That the dollar is in disastrous freefall is clear but is the buoyant Euro on the brink of collapse? Avi Tiomkin at Forbes thinks so:
What will undo the euro: the mounting tension between the inflation-obsessed German bloc (including Austria, Luxembourg and the Netherlands) and the Latin bloc of France, Italy and Spain. The Germans, saddled with memories of the hyperinflation that brought the Nazi Party into power, remain singularly focused on fiscal and monetary discipline. Despite core inflation in the euro zone of only 2.4% and a slowing global economy, the Germans insist that the European Central Bank maintain a tight monetary policy. In direct opposition to Germany, the Latin bloc, joined by Ireland, wants the ECB to lower interest rates.
Tomkin’s analysis is flawed in one respect. He views the European Common Currency as an economic or financial tool instead of what it really is: a political tool.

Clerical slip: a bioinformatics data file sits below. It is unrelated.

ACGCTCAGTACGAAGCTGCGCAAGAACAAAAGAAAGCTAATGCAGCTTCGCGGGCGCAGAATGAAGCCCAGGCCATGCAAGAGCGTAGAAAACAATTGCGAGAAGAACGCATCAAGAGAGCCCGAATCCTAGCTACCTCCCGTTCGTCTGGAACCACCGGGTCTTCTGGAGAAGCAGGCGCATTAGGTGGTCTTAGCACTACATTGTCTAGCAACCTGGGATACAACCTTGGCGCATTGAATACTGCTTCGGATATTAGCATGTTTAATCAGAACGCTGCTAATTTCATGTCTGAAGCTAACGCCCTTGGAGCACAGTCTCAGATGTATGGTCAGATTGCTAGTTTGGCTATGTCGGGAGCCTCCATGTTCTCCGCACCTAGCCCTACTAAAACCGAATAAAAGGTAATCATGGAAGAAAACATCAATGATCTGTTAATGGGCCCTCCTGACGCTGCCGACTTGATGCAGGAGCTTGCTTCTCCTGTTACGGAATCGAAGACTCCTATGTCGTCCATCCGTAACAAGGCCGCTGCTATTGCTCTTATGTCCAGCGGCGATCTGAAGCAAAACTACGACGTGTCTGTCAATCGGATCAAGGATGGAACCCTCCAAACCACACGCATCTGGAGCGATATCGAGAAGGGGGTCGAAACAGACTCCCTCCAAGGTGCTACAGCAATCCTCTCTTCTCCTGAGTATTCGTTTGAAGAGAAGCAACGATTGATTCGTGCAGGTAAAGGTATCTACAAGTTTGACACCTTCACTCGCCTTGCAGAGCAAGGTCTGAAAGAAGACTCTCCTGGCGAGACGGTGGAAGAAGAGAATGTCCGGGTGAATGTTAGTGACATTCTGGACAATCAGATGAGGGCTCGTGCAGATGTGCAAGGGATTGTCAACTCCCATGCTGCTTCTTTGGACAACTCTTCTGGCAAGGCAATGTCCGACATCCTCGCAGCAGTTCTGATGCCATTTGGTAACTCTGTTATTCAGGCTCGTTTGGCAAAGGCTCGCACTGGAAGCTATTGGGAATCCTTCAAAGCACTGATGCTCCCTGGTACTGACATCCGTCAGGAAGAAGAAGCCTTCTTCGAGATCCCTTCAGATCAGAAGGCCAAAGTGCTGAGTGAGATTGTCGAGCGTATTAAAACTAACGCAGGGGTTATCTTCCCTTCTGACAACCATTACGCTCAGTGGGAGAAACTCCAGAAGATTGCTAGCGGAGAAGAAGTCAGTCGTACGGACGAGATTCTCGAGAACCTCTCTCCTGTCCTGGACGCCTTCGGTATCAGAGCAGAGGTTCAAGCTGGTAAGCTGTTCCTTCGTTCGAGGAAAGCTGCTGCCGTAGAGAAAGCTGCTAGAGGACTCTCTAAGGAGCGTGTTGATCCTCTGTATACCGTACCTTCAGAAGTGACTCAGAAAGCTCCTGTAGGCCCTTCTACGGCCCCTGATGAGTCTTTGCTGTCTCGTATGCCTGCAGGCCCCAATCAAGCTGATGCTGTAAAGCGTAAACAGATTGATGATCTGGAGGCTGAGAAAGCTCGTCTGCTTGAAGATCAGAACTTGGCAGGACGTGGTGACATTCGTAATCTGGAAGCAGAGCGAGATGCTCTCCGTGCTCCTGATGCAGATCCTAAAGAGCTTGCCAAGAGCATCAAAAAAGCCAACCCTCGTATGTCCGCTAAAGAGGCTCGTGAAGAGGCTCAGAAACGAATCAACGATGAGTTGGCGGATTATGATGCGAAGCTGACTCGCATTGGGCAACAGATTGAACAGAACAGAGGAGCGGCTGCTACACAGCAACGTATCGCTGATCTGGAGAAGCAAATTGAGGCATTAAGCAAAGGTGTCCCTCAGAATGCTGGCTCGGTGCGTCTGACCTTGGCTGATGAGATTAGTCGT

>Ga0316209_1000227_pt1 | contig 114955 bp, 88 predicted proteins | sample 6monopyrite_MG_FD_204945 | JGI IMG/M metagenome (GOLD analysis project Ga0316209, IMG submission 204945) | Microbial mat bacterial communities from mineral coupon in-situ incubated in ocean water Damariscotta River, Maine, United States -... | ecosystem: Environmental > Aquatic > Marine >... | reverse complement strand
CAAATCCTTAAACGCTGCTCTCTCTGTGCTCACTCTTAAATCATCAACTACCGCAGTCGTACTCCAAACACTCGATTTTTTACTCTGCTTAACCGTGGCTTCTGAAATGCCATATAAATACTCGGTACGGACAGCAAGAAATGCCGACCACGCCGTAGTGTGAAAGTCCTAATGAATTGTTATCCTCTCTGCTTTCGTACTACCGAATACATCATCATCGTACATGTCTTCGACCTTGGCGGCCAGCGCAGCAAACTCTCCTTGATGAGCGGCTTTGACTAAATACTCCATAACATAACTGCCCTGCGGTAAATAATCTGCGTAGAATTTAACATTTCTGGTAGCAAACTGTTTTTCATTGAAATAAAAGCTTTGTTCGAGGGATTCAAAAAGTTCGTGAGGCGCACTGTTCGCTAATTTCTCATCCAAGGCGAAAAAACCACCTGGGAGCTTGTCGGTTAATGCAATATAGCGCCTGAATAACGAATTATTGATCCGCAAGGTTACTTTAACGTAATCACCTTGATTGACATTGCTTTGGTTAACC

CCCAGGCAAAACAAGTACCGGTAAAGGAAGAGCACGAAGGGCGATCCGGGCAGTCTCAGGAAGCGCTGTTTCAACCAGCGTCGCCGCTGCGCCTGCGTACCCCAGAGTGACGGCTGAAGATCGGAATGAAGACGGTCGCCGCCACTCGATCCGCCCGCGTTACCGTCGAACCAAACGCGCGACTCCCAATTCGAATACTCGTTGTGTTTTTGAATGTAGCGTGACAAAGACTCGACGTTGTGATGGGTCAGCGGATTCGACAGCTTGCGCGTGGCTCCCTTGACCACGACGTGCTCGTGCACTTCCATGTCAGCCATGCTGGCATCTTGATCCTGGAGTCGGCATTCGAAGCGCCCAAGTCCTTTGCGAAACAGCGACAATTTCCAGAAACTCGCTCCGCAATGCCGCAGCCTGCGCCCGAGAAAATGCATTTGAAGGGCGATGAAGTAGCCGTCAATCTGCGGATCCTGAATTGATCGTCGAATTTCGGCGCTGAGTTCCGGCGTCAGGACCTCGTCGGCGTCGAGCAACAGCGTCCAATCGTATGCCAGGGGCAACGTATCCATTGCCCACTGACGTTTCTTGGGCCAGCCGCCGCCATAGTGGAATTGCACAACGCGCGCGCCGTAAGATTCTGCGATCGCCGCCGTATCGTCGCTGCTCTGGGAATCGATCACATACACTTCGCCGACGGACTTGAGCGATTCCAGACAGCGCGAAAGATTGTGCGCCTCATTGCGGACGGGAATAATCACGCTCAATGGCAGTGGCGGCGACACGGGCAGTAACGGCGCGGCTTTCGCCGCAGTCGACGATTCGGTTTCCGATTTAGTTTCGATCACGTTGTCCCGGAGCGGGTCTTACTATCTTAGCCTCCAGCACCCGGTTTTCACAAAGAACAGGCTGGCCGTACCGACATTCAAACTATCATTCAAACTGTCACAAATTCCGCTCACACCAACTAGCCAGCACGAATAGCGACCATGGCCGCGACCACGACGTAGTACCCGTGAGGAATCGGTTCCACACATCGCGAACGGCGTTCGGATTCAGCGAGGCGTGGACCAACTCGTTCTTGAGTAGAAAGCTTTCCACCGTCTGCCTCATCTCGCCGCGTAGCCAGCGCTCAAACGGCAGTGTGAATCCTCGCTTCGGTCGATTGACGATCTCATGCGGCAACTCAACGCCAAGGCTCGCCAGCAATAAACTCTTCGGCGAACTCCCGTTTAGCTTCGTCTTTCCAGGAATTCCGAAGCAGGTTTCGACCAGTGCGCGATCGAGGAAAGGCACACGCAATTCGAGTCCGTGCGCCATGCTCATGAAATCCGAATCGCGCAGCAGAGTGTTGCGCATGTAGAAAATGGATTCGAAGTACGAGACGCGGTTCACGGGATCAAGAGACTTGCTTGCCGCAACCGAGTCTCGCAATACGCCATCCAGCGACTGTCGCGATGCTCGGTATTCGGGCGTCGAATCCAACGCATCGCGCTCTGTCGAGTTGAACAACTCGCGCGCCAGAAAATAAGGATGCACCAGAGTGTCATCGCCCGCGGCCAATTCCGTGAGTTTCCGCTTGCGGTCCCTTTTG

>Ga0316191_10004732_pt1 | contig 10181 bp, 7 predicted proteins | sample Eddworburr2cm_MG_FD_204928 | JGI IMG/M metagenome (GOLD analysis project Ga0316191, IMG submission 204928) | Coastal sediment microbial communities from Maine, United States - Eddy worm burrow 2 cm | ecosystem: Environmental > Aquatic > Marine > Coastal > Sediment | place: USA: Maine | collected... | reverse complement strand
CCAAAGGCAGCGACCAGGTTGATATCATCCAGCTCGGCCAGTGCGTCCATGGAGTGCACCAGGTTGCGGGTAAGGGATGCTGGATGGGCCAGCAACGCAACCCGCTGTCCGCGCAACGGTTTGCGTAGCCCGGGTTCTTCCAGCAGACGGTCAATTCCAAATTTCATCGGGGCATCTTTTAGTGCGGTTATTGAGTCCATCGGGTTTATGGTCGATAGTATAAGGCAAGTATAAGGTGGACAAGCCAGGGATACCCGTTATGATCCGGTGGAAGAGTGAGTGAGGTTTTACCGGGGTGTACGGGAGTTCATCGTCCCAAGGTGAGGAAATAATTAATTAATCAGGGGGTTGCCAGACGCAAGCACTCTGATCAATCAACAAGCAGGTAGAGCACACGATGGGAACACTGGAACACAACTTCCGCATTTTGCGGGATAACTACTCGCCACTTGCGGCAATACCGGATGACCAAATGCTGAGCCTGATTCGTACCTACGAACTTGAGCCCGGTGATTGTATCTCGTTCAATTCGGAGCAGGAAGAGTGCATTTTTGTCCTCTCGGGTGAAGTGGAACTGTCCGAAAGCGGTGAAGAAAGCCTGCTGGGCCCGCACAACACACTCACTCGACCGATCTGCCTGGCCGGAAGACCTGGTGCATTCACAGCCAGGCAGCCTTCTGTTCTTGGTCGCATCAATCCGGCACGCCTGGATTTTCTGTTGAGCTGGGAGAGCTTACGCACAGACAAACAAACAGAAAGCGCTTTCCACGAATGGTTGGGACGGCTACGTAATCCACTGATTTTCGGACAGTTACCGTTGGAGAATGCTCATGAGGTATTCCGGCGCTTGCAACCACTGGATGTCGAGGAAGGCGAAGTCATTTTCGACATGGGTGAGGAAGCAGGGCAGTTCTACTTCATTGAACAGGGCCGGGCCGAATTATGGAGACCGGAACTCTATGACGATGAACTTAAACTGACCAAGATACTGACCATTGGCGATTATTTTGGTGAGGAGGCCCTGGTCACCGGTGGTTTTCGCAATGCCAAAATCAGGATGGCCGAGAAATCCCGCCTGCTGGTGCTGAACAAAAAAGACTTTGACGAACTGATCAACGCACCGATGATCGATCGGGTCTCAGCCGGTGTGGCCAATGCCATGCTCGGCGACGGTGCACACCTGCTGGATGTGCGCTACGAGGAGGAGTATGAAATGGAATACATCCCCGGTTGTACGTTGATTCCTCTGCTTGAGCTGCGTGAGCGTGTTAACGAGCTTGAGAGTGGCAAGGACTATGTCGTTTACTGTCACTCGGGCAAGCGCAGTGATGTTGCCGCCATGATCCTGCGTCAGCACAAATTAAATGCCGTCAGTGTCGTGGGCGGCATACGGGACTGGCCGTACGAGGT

Does it make sense that Germany, which is undergoing an export boom and struggling with inflation, should have the same currency as Italy, where industry and manufacturing disappeared with Mussolini and where 0.5% growth is considered torrid? No, but they already do have the same currency–and will continue to.
The Euro accomplishes two things for Europe: it allows Europe to punch above its geopolitical and economic weight by concentrating the continent’s financial power, and it accelerates political integration through economic integration.
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